The Case for Una Hakika

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Will Una Hakika be a viable tool in combating violence in in Tana Delta? The best way to answer this question is to analyze the impact of technology in Kenya in the security or peace sector.
The use of technology in Kenya has been used to both perpetrate and prevent crime because Kenya is a nation that readily embraces technology.  According to the Global attitude survey (2013), 81% of Kenyans have mobile phones of which 91% use text messages, while 37% use the internet. According to our survey results for Tana Delta region, 82% of the respondents have mobile phones of whom 31% use the internet.
Other platforms that have used technology successfully in Kenya include Umati, Uchaguzi, Ushahidi and Chief Kariuki’s twitter page.
By using twitter, Chief Kariuki has been successful in combating crime, theft of cattle and stopping home invasion in Lanet, Umoja.  Those who cannot use twitter forward the tweets via a free text message platform and receive tweets through text or third-party mobile phone application. The tool has been a preventive and curative measure. In terms of an example of crime being halted, one resident said: “If the chief’s message is about robbery, we come out in large numbers. As other residents move to the scene of crime, others block all escape routes, especially for carjacking and livestock thefts.” The tool also offers curative benefits in the sense that it allows crime that has been committed to be dealt with at a faster rate as the chief uses crowd sourcing to solve crime.
The Umati project that monitors hate speech in social media and reports it to relevant authorities has gained publicity and has been effective in curbing hate speech. Additionally, it also engages the public by sending counter messages.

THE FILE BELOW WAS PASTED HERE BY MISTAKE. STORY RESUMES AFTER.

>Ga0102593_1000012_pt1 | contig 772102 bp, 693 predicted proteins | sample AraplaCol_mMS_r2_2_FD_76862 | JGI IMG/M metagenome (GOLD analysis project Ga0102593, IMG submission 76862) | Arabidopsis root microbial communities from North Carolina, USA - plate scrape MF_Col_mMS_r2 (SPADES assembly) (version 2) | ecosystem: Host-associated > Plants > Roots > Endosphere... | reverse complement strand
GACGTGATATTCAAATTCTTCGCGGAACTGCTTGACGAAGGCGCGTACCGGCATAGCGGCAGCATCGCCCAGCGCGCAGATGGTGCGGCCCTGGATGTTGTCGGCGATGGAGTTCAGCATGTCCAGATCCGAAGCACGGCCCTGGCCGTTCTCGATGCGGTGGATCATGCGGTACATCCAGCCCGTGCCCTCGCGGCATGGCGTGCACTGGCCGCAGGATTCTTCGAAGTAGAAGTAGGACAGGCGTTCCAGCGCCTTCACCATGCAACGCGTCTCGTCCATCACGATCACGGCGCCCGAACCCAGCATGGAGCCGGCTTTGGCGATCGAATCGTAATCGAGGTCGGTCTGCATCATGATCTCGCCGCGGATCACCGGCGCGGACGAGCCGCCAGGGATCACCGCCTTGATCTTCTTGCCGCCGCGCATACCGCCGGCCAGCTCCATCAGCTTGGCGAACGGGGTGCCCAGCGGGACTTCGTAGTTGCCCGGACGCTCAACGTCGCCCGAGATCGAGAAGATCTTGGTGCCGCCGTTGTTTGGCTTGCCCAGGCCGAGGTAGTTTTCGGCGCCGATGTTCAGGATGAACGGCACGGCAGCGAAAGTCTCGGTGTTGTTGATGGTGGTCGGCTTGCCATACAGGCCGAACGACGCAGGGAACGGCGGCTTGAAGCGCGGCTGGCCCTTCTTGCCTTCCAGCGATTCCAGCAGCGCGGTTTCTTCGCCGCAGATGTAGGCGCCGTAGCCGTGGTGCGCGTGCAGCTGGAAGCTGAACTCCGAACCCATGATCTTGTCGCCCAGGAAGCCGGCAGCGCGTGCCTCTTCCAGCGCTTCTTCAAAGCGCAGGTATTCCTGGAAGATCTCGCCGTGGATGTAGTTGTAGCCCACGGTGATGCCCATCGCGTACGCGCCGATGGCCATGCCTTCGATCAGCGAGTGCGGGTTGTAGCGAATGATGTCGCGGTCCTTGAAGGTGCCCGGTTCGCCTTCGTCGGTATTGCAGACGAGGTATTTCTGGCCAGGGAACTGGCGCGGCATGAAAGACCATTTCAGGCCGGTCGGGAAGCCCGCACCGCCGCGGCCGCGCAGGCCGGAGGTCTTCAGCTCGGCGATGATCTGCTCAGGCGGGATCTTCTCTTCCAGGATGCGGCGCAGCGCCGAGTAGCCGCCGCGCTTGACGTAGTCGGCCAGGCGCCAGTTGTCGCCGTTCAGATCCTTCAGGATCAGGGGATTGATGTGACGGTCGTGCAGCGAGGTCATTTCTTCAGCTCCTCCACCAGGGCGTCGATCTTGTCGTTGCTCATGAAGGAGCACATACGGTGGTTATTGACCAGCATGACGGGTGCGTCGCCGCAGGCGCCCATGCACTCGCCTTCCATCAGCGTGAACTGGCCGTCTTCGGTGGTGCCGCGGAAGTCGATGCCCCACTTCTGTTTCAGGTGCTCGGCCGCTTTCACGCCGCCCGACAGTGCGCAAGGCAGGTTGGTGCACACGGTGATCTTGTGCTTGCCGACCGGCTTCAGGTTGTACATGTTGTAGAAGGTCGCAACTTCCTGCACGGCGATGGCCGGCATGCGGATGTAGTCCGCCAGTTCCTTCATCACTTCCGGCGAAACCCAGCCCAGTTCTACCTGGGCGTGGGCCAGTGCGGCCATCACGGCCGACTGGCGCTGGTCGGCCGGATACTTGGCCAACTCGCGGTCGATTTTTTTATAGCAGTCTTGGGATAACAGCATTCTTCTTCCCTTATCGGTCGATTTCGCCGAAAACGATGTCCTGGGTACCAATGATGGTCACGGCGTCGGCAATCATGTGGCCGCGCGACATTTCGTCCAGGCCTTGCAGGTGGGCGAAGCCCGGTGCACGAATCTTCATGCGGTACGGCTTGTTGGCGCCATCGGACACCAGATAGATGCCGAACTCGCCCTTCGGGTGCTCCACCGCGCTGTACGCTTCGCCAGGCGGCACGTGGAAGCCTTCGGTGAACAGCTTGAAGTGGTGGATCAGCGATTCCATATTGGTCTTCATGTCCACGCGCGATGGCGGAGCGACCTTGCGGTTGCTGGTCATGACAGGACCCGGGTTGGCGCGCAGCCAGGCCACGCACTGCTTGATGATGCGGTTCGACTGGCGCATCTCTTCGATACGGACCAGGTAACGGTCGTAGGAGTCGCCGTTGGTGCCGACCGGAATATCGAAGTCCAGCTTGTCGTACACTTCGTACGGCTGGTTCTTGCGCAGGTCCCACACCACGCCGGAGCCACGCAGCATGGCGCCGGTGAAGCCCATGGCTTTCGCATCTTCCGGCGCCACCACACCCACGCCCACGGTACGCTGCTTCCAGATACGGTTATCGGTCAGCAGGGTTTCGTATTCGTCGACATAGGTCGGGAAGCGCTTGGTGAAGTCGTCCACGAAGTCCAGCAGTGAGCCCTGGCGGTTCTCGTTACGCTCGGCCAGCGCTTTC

Ushahidi is another technological platform whereby the public can report incidents of violence in the country, via SMS, Twitter or Facebook. It has also gained popularity and has been commended for its great work.
On the other hand, the use of technology can be detrimental to peace initiatives. The use of technology was used to spread violence in Kenya during the 2007 and 2008 general elections. SMS and social media tools were used to send out hate based speech and remarks, to perpetrate hatred, organize rallies as well as incite crowds.
Sentinel Project’s Una Hakika is an information-based system engaging the use of SMS. If a resident hears a rumour, he/she sends an SMS or calls 21512, and from there Una Hakika verifies the information and if true engages the relevant authorities. Una Hakika will engage the local community in verifying rumours and taking appropriate measures because as confirmed by our recent survey, rumours have contributed to the cause of violence in the area.
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So will Una Hakika have a great impact? We believe so. During our survey and the peace meeting with the District Commissioner we found out that it is a viable mechanism for reducing violence.  It will also help the local authority as they are using lots of resources in verifying rumours, many of which that are not true.  So if Una Hakika fills this gap, the local government can breathe a little and focus on major security issues. This can be backed up by results from Chief Kariuki’s platform where he says the system helps in combating “social evil without necessarily having to call in the law enforcement.”
Currently in the Tana Delta region residents send and receive information via mobile phones. Una Hakika will be building upon this and creating a better managed information system where residents will have quick and verified information regarding rumors. As seen from the results of our survey most respondents trust an information source because the information was verified.  All information that Una Hakika provides will be verified by credible sources, and hopefully in our final survey in the Tana Delta area respondents will be citing Una Hakika as an information source they trust most.
Technology such as SMS has been previously used in Kenya to spread violence and hatred, and there is great potential to use the SMS and other social network platforms to bring peace throughout the area. Una Hakika will be a great platform in reducing or curbing violence, not only in Tana Delta but other parts of Kenya which are volatile. If Una Hakika is properly implemented in the Tana Delta, there is no reason why we cannot extend it to become a national tool.

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